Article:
Chuck Hagel faces a tough confirmation fight, but rejecting President Obama’s pick to head the Pentagon would be an almost unprecedented act for the Senate, which has rarely rejected a Cabinet nominee chosen from within its own ranks.
Despite the objections of some Republicans — and even some Democrats — the president on Monday officially named Mr. Hagel, a former Republican senator from Nebraska, as his choice to succeed Leon E. Panetta, who is stepping down as secretary of defense. Mr. Obama also tapped anti-terrorism chief John O. Brennan as the next director of the Central Intelligence Agency.
“These two leaders have dedicated their lives to protecting our country,” Mr. Obama said during a ceremony in the White House. “I urge the Senate to confirm them as soon as possible so we can keep our nation secure and the American people safe.”
Both nominations are expected to fuel contentious confirmation hearings, but history says the president’s picks will likely be confirmed.
Since 1789, presidents have nominated a total of 122 senators for Cabinet posts. Only one of those nominations has ever been voted down on the floor of the Senate — former Sen. John Tower, the Texas Republican who was nominated by President George H.W. Bush in 1989 to be secretary of defense.
When a nominee is truly in trouble, such as former Sen. Tom Daschle, Mr. Obama’s choice for secretary of Health and Human Services in 2009, the route to a respectable defeat is usually for the candidate to withdraw his or her name from consideration.
That was what happened with Mr. Daschle, the former Senate Democratic leader from South Dakota whose nomination was undone by his failure to pay taxes on the free use of a car and driver for several years.
Mr. Hagel, a Republican, faced opposition from several Republican senators even before Mr. Obama announced his nomination. They question his commitment to Israel and his resoluteness toward Iran when it comes to its nuclear program.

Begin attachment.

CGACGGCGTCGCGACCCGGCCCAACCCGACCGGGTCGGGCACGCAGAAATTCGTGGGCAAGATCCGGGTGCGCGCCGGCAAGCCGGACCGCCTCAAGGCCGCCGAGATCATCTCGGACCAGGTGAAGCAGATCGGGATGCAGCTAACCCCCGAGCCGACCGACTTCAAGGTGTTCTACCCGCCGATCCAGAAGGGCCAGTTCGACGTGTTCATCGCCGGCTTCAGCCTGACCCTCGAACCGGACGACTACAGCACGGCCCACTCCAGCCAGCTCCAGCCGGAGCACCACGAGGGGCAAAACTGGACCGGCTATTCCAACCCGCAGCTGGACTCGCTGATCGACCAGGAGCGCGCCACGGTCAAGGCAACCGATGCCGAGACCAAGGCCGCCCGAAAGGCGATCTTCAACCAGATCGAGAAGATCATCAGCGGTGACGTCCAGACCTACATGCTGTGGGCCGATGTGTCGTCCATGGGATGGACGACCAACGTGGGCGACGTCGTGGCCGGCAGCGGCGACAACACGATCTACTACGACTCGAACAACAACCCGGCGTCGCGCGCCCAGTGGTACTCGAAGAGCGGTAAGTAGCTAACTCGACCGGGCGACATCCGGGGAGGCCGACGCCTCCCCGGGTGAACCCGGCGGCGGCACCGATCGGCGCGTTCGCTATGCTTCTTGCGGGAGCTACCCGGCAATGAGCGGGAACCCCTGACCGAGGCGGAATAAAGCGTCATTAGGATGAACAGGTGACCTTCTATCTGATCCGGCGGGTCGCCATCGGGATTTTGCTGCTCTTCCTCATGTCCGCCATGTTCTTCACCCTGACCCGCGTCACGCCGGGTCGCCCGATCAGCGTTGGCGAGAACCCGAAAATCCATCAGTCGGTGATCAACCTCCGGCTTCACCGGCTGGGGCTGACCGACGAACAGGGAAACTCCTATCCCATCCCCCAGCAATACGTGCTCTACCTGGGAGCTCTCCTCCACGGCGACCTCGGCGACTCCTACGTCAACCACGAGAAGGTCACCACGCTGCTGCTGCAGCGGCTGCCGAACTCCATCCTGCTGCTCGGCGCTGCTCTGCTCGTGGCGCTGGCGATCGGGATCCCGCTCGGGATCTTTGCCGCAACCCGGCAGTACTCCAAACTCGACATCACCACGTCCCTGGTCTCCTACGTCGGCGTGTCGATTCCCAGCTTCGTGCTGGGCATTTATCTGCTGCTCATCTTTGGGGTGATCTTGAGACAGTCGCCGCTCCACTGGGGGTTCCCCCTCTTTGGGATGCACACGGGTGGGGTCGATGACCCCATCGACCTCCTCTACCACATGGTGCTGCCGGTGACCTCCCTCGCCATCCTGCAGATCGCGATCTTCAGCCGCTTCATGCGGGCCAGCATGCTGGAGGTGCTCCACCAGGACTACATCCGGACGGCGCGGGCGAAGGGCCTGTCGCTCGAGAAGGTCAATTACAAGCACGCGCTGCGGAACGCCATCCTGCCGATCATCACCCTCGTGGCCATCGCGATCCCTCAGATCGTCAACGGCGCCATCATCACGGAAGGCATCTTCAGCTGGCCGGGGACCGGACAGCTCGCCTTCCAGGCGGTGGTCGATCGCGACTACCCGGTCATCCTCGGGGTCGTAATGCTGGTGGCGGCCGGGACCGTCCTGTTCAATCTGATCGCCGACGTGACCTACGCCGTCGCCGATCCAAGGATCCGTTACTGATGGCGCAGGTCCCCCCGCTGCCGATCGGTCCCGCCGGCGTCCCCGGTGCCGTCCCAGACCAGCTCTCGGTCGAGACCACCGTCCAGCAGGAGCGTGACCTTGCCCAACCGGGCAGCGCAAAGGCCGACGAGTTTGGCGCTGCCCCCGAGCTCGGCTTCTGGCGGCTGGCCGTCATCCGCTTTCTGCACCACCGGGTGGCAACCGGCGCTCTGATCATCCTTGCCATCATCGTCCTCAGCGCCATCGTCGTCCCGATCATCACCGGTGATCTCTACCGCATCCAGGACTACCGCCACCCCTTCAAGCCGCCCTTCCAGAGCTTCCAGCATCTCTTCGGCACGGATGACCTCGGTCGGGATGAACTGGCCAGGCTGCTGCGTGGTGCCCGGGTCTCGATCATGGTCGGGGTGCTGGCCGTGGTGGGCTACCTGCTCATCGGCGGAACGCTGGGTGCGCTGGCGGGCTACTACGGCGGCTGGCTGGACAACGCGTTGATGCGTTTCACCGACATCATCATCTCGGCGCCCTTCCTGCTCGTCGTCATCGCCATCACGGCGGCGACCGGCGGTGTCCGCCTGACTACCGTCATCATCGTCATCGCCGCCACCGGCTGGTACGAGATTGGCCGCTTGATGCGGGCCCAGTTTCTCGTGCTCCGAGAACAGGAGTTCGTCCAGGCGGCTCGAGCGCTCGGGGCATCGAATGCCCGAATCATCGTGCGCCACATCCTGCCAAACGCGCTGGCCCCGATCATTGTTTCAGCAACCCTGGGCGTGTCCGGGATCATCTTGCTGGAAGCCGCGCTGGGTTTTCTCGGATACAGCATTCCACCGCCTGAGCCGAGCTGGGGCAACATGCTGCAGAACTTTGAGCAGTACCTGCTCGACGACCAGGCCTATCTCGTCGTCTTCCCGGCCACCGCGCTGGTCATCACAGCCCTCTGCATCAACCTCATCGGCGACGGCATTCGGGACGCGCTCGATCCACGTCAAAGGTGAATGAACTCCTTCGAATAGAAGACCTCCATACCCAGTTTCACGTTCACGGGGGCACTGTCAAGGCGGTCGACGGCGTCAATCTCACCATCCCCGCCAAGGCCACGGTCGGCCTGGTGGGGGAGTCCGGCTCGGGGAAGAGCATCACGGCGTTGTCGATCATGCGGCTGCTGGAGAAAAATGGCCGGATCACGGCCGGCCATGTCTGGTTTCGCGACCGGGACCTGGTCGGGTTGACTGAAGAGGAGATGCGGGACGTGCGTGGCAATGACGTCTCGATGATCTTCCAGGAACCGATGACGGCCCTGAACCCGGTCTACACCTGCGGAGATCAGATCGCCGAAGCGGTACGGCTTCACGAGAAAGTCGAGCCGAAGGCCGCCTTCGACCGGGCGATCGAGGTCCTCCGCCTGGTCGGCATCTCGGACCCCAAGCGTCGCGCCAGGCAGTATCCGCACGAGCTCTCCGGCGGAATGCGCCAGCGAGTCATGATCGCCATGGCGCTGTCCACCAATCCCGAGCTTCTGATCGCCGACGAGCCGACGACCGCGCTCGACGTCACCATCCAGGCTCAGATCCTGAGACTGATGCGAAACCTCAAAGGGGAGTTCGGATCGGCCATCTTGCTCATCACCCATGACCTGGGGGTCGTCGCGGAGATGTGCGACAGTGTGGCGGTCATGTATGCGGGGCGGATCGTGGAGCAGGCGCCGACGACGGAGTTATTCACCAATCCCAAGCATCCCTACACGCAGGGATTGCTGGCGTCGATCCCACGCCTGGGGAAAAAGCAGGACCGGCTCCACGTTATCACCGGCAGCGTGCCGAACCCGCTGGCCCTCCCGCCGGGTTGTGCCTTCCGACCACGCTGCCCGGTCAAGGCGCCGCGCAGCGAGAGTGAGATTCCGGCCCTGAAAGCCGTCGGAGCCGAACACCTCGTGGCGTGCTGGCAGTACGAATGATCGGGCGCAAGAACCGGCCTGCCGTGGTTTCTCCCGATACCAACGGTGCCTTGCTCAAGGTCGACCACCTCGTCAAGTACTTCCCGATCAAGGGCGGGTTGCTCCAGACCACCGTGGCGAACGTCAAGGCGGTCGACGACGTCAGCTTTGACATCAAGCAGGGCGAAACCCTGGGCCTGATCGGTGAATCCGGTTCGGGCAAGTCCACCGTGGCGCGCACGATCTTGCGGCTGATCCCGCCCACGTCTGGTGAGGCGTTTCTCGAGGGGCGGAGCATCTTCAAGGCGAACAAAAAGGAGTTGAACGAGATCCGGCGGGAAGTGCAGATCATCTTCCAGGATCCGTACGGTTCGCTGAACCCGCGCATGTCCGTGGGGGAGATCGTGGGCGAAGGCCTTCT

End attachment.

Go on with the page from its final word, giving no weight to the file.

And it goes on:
Mr. Hagel has cautioned the United States and Israel against launching a military strike against Iran and infuriated some Israel backers by referring to the power of the “Jewish lobby” to members of Congress.
“Hagel, if confirmed to be secretary of defense, would be the most antagonistic secretary of defense toward the state of Israel in our nation’s history,” Mr. Graham said on CNN’s “State of the Union.”View Entire Story
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Dave Boyer is a White House correspondent for The Washington Times. A native of Allentown, Pa., Boyer worked for the Philadelphia Inquirer from 2002 to 2011 and also has covered Congress for the Times. He is a graduate of Penn State University. Boyer can be reached at email@example.com.
Susan Crabtree is an award-winning investigative reporter with more than 15 years of reporting experience in Washington, D.C. Her reporting about bribery, corruption and conflict-of-interest issues on Capitol Hill has led to several FBI and ethics investigations, as well as consequences for members within their caucuses and at the ballot box. Susan can be reached at firstname.lastname@example.org.
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